I used to fix dirty bikes. Now I don’t.

Since I see bicycling as a culture of its own, I don’t see much difference in national, political, or cultural direction with bikes.

There are places I won’t go to ride a bike, but that has nothing to do with the bike.

Unless it’s a French bike, or if there’s a cat involved. I’m having none of that.

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Old 11-26-20, 06:27 AM
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Not sure this counts.
Collecting the vintage group of bikes this last time around, I told my wife only one from every major cycling country in Europe.
Excluding Italy = exempted from a quantity limit.
Then The Daimler Clause had to be added.

Heck, all my new bicycle purchases in the last 25 years have been from American framebuilders CoMotion, Calfee, Tallerico, Litespeed

I've owned Japanese, Taiwanese and the beachcruizer Trek is probably from China.
Windsor Carabela from Mexico was quickly given away (but w/o malice).
Canadian Rocky Mountain is still ridden occasionally.

Rode a bamboo bike once, made in Africa (Ghana?).
Almost bought a Caloi (Brazil?).

Never rode a bike from India or Australia.

I just don't want to ride what everyone else rides.
Is that an 'influence'?

Last edited by Wildwood; 11-26-20 at 01:38 PM.
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Old 11-26-20, 06:41 AM
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I buy bikes with tubing from Italy, the UK, Japan, and the U.S. No plastic fantastic Chinese frames for me.
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Old 11-26-20, 07:30 AM
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I would never own a nazi party cycling jersey.
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Old 11-26-20, 07:52 AM
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I primarily select bikes based on geometry, materials and features; national origin has never been a factor that wound be decisive in anyway. However, I have intentionally investigated and collected a diverse set of vintage bikes from a large group on nationalities, including: U.S., France, Italy, Belgium and Japan. I also have modern bikes from English, Belgium and German brands. National origins should be respected and celebrated, but should never become exclusive or deemed inherently superior.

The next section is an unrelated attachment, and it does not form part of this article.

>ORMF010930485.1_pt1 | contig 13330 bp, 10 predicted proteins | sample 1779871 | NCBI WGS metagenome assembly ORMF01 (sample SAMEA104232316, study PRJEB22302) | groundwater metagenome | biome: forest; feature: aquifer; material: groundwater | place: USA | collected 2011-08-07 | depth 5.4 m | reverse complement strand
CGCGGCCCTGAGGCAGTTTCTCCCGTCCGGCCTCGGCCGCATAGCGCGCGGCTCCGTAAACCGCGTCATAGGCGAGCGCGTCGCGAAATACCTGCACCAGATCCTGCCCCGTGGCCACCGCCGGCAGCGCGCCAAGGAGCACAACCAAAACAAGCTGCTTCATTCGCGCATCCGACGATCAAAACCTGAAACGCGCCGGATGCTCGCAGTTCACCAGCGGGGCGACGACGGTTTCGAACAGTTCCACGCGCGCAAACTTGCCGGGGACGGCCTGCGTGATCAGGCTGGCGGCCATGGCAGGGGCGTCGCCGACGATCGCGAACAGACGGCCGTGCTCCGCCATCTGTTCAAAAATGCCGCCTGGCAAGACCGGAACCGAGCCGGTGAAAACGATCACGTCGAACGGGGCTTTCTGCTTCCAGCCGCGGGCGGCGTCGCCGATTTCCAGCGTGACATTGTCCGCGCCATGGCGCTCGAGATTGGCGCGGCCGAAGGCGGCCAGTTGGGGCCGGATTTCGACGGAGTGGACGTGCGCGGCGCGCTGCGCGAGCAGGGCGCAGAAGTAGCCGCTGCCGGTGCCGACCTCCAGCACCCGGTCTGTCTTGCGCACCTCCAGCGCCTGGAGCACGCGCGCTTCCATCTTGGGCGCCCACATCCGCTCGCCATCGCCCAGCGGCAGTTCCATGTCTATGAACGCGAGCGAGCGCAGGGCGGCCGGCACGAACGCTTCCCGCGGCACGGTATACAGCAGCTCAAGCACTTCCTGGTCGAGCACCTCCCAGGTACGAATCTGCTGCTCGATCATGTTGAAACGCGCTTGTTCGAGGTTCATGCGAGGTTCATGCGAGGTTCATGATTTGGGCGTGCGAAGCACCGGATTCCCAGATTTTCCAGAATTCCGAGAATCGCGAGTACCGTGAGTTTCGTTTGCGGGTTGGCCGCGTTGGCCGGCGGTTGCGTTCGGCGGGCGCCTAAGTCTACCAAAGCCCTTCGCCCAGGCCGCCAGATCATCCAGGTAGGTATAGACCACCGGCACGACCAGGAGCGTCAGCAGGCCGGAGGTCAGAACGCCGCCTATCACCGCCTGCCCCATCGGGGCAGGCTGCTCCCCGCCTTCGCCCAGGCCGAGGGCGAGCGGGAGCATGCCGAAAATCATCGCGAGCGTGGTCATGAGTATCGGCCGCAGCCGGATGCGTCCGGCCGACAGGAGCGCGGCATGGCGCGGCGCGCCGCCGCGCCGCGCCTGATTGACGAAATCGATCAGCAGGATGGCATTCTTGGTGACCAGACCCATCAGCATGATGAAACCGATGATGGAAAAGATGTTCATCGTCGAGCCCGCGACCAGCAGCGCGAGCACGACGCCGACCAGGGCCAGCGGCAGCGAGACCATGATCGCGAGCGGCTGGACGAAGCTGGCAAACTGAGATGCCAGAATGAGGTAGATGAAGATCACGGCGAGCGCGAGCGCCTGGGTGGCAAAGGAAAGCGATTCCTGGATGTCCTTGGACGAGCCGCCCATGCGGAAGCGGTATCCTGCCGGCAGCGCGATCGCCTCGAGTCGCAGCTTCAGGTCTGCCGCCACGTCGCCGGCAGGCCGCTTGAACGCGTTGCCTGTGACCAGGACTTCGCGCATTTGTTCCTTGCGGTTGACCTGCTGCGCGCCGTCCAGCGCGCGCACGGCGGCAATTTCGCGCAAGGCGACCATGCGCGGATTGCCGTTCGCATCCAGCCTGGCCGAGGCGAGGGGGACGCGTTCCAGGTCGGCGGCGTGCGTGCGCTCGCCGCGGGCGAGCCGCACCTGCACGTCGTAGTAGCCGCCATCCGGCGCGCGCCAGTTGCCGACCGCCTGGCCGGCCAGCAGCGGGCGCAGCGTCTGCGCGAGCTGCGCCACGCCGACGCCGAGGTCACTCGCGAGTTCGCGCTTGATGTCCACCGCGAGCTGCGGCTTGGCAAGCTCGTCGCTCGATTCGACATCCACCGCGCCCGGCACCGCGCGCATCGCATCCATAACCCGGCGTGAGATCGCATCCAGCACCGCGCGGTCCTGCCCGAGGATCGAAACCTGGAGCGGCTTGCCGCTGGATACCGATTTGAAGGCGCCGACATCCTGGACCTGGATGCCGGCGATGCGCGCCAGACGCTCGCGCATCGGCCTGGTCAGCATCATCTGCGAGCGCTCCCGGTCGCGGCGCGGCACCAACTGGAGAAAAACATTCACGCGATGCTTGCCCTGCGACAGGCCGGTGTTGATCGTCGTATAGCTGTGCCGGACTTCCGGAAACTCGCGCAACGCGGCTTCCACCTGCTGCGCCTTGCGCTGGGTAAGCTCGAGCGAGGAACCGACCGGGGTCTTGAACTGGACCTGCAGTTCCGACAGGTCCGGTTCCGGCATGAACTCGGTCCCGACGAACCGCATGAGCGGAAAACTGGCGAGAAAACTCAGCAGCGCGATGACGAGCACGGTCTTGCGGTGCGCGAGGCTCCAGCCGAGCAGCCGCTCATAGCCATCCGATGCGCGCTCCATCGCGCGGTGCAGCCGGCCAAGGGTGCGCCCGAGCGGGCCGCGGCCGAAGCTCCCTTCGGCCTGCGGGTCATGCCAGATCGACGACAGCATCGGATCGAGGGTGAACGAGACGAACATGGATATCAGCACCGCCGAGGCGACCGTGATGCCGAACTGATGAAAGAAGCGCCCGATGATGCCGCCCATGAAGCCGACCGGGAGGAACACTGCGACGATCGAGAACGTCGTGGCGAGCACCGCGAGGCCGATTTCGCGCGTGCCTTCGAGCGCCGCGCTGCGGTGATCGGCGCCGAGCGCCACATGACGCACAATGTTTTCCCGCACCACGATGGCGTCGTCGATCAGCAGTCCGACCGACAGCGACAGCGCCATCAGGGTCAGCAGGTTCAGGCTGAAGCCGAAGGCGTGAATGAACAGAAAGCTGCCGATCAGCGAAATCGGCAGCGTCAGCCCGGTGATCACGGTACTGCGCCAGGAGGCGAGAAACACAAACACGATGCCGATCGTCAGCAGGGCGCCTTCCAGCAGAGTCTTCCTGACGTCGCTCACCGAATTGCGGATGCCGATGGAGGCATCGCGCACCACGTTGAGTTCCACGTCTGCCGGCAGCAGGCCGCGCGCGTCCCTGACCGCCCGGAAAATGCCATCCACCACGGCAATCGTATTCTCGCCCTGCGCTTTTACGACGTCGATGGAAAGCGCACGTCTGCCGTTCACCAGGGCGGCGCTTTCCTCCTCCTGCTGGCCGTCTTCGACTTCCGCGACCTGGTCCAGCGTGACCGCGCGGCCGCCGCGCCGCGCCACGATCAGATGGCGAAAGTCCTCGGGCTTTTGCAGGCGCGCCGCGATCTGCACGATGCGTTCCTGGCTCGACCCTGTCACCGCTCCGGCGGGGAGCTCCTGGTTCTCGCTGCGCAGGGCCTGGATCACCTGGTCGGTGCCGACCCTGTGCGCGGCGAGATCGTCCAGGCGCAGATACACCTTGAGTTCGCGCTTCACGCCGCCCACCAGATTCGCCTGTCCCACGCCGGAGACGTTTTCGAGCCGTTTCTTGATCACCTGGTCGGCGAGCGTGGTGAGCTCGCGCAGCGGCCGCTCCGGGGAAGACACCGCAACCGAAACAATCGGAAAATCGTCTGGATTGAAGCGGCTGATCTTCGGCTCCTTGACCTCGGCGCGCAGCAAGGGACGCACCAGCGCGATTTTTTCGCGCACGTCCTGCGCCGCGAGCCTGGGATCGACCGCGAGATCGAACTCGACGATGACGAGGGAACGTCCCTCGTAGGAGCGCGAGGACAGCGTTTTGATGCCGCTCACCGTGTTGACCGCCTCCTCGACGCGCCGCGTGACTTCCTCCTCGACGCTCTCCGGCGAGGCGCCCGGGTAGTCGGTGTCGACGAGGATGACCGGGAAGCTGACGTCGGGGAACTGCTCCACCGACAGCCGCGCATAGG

The approximate time period a bike was initially fabricated is far more significant than where a bike is made. Having said that: Italy, France, England, Japan, Taiwan and the U.S. fostered a larger group of talent than most other nations.
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Old 11-26-20, 08:06 AM
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Not to this point. I try to reseach the companies and builders of the bikes and parts I use. I'm pretty sure that Richard Schwinn isn't the "Zodiac Killer", so the Superior stays in the collection.
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Old 11-26-20, 08:11 AM
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I like having bikes from different nations and if I find a bike at the right price from a nation that I do not own a bike from, I'm quite likely to buy it. So far I have bikes from Argentina, the US (naturally), Japan, the UK, France, Italy, Switzerland, and Belgium. I guess I could look around for a Swedish, a Norwegian, a German, an Austrian, and a Spanish bike but I'm not that movitated to add more bikes to my collection. I know I'd like to find a Spanish bike one day.

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Old 11-26-20, 08:11 AM
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Careful, sometimes politics can be fabricated. Remember the TdF and the hatred that was swirling around Greg Lemond. Most of that was not real news, how vitriolic it was to have a dirty American perhaps win, it was hyped. That was when they were trying to push "The Great" when obviously Bernard was on the downslope of the career and Greg was yet to peak.

IMO the TdF was more interesting in the days of national pride.
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Old 11-26-20, 08:15 AM